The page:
Screen and Capacitive Buttons
The Surround’s 3.8 inch screen feels spacious and looks particularly sharp, thanks to the edgy â€œMetro inch GUI that WP7 employs. The viewing angle is great and you won’t see much color inversion or a major decrease in brightness from the sides.
The contrast ratio is sub-par but tolerable as long as you aren’t expecting a home-theater viewing experience on the device.
Outdoor viewing is actually step above most other phones, but not because the screen is using any special technology that gives it an advantage. Actually it’s thanks to the Metro GUI that the phone is easily operable outdoors in the sun. The GUI uses highly contrasting colors, sharp shapes, and large text which makes it way easier to see what’s going on than other mobile OS GUIs.
The three capacitive buttons are responsive enough but they weren’t without the occasional accidental press when using the phone in landscape mode. I would have like their active area to be a bit larger too. Several times I’ve gone to press buttons and missed the sensitive area resulting in a non-press. It would be nice if the area was defined with a circle around the particular button icon to indicate the limits of the area, or if it was expanded somewhat to be larger and easier to press in general. Or they could have always gone with regular physical buttons which have plenty of advantages over capacitive ones.
The Surround advertises a 5MP camera, but this is a classic case of ‘mega-pixels don’t matter‘. This is your typical CMOS camera which doesn’t perform well in low-light but it also underperforms many contemporary devices in average lighting conditions. The only way that you’ll get a particularly good photo from this phone is if the lighting is perfect. It’ll work fine for Facebook/twitter photos, but if you’re going on vacation, bring a real camera.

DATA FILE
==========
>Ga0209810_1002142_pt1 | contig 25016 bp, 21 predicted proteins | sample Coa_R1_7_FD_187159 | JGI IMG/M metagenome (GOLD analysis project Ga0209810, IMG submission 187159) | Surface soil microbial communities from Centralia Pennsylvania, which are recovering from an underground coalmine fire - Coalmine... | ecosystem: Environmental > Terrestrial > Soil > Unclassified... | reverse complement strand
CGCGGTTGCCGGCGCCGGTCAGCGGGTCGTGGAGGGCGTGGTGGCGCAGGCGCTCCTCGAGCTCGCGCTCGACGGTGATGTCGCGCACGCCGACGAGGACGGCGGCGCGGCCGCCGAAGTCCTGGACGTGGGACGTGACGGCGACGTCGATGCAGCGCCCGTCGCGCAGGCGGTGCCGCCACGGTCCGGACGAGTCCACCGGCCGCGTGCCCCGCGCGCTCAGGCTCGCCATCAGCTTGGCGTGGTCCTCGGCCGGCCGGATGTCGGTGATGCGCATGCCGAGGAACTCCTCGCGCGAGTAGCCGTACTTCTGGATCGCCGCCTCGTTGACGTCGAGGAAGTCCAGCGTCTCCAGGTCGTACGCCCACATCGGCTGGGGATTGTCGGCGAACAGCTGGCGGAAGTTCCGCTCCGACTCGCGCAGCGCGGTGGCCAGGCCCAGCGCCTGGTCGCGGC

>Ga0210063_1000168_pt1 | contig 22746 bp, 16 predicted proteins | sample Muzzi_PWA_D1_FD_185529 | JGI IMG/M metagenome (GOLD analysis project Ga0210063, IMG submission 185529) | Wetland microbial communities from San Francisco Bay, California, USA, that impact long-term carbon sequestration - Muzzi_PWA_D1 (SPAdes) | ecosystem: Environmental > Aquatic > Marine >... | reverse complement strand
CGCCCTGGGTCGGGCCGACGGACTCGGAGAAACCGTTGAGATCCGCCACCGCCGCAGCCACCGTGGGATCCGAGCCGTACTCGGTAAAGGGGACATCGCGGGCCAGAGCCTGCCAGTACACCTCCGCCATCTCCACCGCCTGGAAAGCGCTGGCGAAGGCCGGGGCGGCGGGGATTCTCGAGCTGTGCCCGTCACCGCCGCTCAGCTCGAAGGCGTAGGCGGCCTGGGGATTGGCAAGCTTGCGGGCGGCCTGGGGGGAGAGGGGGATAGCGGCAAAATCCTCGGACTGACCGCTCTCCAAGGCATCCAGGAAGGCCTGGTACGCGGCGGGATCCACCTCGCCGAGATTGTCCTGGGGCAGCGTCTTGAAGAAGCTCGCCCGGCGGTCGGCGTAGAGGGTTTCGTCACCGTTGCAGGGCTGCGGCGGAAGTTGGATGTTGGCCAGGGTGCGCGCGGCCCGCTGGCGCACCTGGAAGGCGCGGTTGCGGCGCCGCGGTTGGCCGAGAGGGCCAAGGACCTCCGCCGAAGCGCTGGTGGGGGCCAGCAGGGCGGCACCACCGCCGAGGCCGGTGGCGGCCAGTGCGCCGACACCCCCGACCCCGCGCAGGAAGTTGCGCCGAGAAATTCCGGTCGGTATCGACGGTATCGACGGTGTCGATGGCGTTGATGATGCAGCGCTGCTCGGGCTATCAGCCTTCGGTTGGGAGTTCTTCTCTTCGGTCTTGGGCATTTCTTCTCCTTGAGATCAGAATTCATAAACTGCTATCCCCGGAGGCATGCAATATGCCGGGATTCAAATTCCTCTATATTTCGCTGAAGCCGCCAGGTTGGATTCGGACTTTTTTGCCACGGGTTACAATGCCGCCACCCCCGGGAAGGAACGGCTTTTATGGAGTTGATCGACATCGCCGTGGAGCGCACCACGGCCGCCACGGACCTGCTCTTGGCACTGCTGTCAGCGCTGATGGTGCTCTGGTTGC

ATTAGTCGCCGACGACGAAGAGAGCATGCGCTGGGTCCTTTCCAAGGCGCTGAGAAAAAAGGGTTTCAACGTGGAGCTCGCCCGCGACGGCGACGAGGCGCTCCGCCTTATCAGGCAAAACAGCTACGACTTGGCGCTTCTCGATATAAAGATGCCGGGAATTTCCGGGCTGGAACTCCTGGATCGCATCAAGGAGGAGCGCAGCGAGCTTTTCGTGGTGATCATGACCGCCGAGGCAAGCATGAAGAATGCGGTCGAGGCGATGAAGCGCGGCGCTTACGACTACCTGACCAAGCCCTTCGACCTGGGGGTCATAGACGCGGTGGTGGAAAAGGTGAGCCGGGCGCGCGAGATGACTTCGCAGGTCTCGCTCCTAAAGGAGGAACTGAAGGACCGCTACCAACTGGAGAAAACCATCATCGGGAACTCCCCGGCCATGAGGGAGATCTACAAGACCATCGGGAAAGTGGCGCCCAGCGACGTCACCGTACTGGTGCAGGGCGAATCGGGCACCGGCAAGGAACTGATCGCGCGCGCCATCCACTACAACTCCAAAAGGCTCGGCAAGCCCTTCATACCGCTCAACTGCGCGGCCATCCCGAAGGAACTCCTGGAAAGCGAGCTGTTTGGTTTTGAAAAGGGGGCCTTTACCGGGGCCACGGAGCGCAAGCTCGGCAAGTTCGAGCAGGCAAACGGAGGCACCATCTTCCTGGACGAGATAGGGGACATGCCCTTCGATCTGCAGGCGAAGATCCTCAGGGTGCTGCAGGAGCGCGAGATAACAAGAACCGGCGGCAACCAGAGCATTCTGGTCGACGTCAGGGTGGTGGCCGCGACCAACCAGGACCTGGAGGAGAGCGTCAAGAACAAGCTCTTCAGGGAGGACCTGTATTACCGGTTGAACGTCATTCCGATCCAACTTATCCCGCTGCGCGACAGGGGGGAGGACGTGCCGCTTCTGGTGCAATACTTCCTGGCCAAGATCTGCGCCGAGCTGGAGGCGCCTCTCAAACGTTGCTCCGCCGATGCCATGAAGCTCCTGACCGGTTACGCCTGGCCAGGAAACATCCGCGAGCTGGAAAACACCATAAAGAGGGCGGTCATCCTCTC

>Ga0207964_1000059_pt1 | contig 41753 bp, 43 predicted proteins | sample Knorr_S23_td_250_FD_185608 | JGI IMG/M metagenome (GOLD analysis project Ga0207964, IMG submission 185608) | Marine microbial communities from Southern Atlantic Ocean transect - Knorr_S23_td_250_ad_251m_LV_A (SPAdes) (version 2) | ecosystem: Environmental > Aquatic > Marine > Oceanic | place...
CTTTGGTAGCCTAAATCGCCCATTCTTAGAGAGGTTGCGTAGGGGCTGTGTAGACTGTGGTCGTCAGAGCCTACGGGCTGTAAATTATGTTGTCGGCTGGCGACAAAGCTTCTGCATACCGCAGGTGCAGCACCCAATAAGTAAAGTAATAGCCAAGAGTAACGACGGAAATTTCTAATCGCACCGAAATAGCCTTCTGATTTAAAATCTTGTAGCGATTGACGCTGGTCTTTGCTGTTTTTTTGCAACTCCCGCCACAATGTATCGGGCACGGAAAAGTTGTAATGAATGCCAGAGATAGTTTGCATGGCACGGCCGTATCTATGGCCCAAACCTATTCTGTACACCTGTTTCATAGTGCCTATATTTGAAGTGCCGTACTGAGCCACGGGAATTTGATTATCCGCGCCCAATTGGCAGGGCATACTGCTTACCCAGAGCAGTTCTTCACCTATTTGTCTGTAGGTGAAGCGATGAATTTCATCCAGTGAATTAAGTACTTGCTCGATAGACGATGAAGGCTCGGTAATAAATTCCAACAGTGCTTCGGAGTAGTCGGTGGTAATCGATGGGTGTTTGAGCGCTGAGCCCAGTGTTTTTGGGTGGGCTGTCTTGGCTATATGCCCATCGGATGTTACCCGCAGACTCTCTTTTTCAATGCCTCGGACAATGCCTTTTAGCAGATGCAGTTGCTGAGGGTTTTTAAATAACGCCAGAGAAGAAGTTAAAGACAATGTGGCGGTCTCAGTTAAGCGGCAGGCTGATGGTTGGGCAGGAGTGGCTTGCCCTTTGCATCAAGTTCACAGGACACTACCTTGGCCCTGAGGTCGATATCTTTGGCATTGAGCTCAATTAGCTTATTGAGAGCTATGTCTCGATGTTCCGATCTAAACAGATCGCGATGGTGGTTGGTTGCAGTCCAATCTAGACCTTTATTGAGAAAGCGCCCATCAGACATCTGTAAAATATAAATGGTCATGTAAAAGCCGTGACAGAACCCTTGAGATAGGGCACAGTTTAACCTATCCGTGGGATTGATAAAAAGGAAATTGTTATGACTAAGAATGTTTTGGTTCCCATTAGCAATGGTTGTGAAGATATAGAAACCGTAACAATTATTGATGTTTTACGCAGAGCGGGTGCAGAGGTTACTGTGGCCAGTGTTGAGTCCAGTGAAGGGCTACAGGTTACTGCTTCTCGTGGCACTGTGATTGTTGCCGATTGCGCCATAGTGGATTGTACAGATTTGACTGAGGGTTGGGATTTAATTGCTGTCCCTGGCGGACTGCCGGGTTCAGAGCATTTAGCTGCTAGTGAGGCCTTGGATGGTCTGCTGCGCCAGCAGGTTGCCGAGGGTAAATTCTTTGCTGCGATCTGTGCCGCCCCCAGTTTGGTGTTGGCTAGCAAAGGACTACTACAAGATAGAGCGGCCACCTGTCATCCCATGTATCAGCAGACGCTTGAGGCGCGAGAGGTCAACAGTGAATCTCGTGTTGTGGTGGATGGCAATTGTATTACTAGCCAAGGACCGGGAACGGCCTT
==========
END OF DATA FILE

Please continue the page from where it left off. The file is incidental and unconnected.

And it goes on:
Macro-mode is superior to many other phones that I’ve used, not because of superior photo quality, but because the focus actually works! I was really frustrated with both the Droid X and Samsung Fascinate; they had the capability to take gorgeous macro photos, but it was almost impossible to get the auto-focus to focus correctly. The Surround gets the focus right for macro photos much more frequently.
Photos captured by the surround just aren’t as sharp as other phone cameras that I used, and despite being the same mega-pixel rating as the iPhone 4, it doesn’t quite compare. Below is a comparison shot between the iPhone 4 and the Surround. I’ve cropped it in equally for both devices so you can see the difference in quality. Notice the compression artifacting (strange colors) that you see in the Surround’s photo (this is due to it’s poor low-light performance):
Video on the Surround is captured at 24 FPS in MPEG4 format. Like the still photos, capture quality for video is less than similar devices, and requires good lighting to get anything that looks decent.
In my experience of testing video capture on devices, if two devices have similar video capture quality, determining which one is â€œbetter inch is a personal and subjective thing. In the case of the HTC Surround though, I feel that there’s a clear victor in capture quality when compared to the iPhone 4. Have a look at the two videos taken with the two devices below. As I’ve noted in the videos, the iPhone 4 has sharper video with higher quality audio. The only place where the HTC Surround does better in this case is color accuracy. In these particular lighting conditions, the iPhone 4 video showed colors more red than they should have been. This could have been due to the auto-exposure, but regardless, the Surround recreated the colors of the scene more accurately. The Surround also has a wider field of view. (If you have a powerful computer, click here to watch both videos side-by-side)